Silva et al., 2018

Silva, V., Montanarella, L., Jones, A., Fernandez-Ugalde, O., Mol, H. G. J., Ritsema, C. J., & Geissen, V.; “Distribution of glyphosate and aminomethylphosphonic acid (AMPA) in agricultural topsoils of the European Union;” Science of The Total Environment, 2018, 621, 1352-1359; DOI: 10.1016/j.scitotenv.2017.10.093.


Approval for glyphosate-based herbicides in the European Union (EU) is under intense debate due to concern about their effects on the environment and human health. The occurrence of glyphosate residues in European water bodies is rather well documented whereas only few, fragmented and outdated information is available for European soils. We provide the first large-scale assessment of distribution (occurrence and concentrations) of glyphosate and its main metabolite aminomethylphosphonic acid (AMPA) in EU agricultural topsoils, and estimate their potential spreading by wind and water erosion. Glyphosate and/or AMPA were present in 45% of the topsoils collected, originating from eleven countries and six crop systems, with a maximum concentration of 2mgkg(-1). Several glyphosate and AMPA hotspots were identified across the EU. Soil loss rates (obtained from recently derived European maps) were used to estimate the potential export of glyphosate and AMPA by wind and water erosion. The estimated exports, result of a conceptually simple model, clearly indicate that particulate transport can contribute to human and environmental exposure to herbicide residues. Residue threshold values in soils are urgently needed to define potential risks for soil health and off site effects related to export by wind and water erosion. FULL TEXT

Van Stempvoort et al., 2014

Van Stempvoort, D. R., Roy, J. W., Brown, S. J., & Bickerton, G.; “Residues of the herbicide glyphosate in riparian groundwater in urban catchments;” Chemosphere, 2014, 95, 455-463; DOI: 10.1016/j.chemosphere.2013.09.095.


The herbicide glyphosate and its putative metabolite aminomethylphosphonic acid (AMPA) have been found in urban streams, but limited information is available on their presence in urban riparian groundwater. Information is also lacking regarding the source of AMPA in these urban settings (glyphosate metabolite or wastewater), and whether, if present, glyphosate residues in urban riparian groundwater contribute significantly to urban streams. Glyphosate and AMPA were detected in shallow riparian groundwater at 4 of 5 stream sites in urban catchments in Canada and each were found in approximately 1 in 10 of the samples overall. Frequency of observations of glyphosate and AMPA varied substantially between sites, from no observations in a National Park near the Town of Jasper Alberta, to observations of both glyphosate and AMPA in more than half of the samples along two short reaches of streams in Burlington, Ontario. In these two catchments, AMPA was correlated with glyphosate, rather than the artificial sweetener acesulfame, suggesting that the AMPA is derived mainly from glyphosate degradation rather than from wastewater sources. Land use, localized dosage history, depth below ground and other factors likely control the occurrence of detectable glyphosate residues in groundwater. FULL TEXT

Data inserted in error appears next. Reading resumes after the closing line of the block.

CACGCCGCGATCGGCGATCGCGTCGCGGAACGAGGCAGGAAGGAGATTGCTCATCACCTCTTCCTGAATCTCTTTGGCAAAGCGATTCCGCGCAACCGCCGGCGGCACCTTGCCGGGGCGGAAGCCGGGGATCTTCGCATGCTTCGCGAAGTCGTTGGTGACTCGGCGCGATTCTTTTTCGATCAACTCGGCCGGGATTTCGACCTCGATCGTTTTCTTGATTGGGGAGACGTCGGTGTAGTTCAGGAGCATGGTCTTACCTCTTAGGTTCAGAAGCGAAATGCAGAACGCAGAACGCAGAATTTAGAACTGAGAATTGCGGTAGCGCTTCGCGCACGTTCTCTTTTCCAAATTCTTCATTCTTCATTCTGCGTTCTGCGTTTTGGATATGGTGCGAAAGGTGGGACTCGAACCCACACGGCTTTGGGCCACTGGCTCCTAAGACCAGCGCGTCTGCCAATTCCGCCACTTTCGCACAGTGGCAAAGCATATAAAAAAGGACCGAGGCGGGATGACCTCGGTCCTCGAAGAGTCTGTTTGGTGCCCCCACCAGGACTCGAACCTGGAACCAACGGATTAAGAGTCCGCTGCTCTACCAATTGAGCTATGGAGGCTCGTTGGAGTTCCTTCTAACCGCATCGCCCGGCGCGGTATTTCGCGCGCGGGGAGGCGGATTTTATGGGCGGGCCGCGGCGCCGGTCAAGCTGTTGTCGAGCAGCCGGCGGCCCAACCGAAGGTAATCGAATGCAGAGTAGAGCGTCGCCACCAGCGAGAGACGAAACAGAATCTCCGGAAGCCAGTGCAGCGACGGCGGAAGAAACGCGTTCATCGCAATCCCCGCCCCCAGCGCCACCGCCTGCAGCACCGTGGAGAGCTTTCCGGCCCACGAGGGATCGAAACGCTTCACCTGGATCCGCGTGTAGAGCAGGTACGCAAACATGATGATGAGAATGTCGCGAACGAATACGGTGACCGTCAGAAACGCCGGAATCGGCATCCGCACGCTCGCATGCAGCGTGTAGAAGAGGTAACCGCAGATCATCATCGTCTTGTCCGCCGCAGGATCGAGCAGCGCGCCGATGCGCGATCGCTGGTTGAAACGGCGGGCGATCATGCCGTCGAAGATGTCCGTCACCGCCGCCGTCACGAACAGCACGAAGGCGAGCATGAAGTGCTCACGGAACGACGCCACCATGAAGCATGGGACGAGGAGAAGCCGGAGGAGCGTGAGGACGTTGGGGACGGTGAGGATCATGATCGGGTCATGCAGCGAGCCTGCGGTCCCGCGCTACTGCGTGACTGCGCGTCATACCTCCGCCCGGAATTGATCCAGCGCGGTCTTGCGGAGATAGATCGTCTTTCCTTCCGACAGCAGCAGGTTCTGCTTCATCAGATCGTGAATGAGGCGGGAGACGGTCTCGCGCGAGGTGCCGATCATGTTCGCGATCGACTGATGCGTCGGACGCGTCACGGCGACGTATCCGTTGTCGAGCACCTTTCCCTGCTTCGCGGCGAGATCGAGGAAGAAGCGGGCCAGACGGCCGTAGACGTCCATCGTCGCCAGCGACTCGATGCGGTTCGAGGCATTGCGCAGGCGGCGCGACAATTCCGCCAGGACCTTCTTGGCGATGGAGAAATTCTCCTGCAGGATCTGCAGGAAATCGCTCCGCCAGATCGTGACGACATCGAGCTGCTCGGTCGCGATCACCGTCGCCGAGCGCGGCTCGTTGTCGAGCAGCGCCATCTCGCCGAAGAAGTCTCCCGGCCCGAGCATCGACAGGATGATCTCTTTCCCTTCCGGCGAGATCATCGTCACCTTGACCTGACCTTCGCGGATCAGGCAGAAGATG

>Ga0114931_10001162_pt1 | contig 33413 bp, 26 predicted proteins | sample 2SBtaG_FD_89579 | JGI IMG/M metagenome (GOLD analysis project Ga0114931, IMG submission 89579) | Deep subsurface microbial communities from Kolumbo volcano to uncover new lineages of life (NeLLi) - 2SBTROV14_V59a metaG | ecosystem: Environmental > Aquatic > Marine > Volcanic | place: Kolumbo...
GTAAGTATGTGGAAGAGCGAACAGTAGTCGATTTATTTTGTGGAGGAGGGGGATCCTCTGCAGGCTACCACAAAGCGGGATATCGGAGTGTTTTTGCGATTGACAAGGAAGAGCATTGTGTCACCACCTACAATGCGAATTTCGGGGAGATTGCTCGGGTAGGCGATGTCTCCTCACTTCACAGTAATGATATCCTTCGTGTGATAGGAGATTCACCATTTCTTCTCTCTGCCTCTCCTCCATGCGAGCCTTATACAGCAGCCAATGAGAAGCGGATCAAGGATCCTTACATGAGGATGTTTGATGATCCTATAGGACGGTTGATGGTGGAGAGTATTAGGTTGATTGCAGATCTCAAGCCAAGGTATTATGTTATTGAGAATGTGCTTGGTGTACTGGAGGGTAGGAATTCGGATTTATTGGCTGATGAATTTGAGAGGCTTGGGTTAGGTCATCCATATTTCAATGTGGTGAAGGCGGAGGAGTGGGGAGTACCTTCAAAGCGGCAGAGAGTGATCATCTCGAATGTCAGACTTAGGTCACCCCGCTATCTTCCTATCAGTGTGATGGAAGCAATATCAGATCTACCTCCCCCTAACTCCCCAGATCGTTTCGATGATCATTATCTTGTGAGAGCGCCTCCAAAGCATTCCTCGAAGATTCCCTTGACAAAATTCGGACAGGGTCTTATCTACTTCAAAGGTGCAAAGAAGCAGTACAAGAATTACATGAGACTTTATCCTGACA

Aparicio et al., 2018

Aparicio, Virginia C., Aimar, Silvia, De Gerónimo, Eduardo, Mendez, Mariano J., & Costa, José L.; “Glyphosate and AMPA concentrations in wind-blown material under field conditions;” Land Degradation & Development, 2018, 29(5), 1317-1326; DOI: 10.1002/ldr.2920.


Agricultural intensification in fragile arid and semiarid environments has led to an increase in soil degradation, mainly through wind erosion. Argentina is an agricultural and cattle‐farming country, which has increased its productivity in the last few decades, widening the boundaries of farm land and the use of herbicides to control weeds. Glyphosate, which accounts for 65% of the Argentinian pesticides market, is strongly retained in soil. The World Health Organization concluded that there was evidence to classify glyphosate as ‘probably carcinogenic to humans.’ In this context, the objective of this study was to determine the presence and concentration of glyphosate and aminomethylphosphonic acid (AMPA) in wind‐blown material in 3 areas in Argentine semiarid regions (Chaco, La Pampa, and San Luis). In 1‐ha2 plots, left uncovered and levelled, the wind‐blown material was collected at heights of 13.5, 50, and 150 cm during 18 erosion events. The wind‐blown material carried by the wind at a height of 150 cm had concentrations of 247 and 218 μgkg−1 of glyphosate and AMPA, respectively. This material was enriched 60 times in glyphosate and 3 times in AMPA as compared with the original soil. This shows that the eroded material can, potentially, have a negative impact on the ecosystem and also on human health, depending on the proportion of this material released into the atmosphere in suspension as particulate matter. This study is, to our knowledge, the first to report concentrations of glyphosate and AMPA in wind‐blown material under field conditions. FULL TEXT

Mills et al., 2019

Mills, P. J., Caussy, C., & Loomba, R.; “Glyphosate Excretion is Associated With Steatohepatitis and Advanced Liver Fibrosis in Patients With Fatty Liver Disease;” Clinical Gastroenterology and Hepatology, 2019; DOI: 10.1016/j.cgh.2019.03.045.